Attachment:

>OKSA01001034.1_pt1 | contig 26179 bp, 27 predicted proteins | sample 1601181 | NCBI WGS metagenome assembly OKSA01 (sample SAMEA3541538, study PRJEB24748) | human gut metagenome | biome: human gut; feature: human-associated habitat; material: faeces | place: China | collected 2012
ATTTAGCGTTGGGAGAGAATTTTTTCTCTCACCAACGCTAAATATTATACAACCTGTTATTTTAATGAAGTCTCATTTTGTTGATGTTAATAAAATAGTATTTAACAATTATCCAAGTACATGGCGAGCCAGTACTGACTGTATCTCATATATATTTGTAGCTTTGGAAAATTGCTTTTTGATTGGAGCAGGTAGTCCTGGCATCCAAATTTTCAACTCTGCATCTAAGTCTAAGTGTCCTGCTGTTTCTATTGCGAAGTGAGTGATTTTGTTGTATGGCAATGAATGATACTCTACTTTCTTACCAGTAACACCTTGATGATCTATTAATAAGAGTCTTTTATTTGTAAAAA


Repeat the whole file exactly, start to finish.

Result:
>OKSA01001034.1_pt1 | contig 26179 bp, 27 predicted proteins | sample 1601181 | NCBI WGS metagenome assembly OKSA01 (sample SAMEA3541538, study PRJEB24748) | human gut metagenome | biome: human gut; feature: human-associated habitat; material: faeces | place: China | collected 2012
ATTTAGCGTTGGGAGAGAATTTTTTCTCTCACCAACGCTAAATATTATACAACCTGTTATTTTAATGAAGTCTCATTTTGTTGATGTTAATAAAATAGTATTTAACAATTATCCAAGTACATGGCGAGCCAGTACTGACTGTATCTCATATATATTTGTAGCTTTGGAAAATTGCTTTTTGATTGGAGCAGGTAGTCCTGGCATCCAAATTTTCAACTCTGCATCTAAGTCTAAGTGTCCTGCTGTTTCTATTGCGAAGTGAGTGATTTTGTTGTATGGCAATGAATGATACTCTACTTTCTTACCAGTAACACCTTGATGATCTATTAATAAGAGTCTTTTATTTGTAAAAA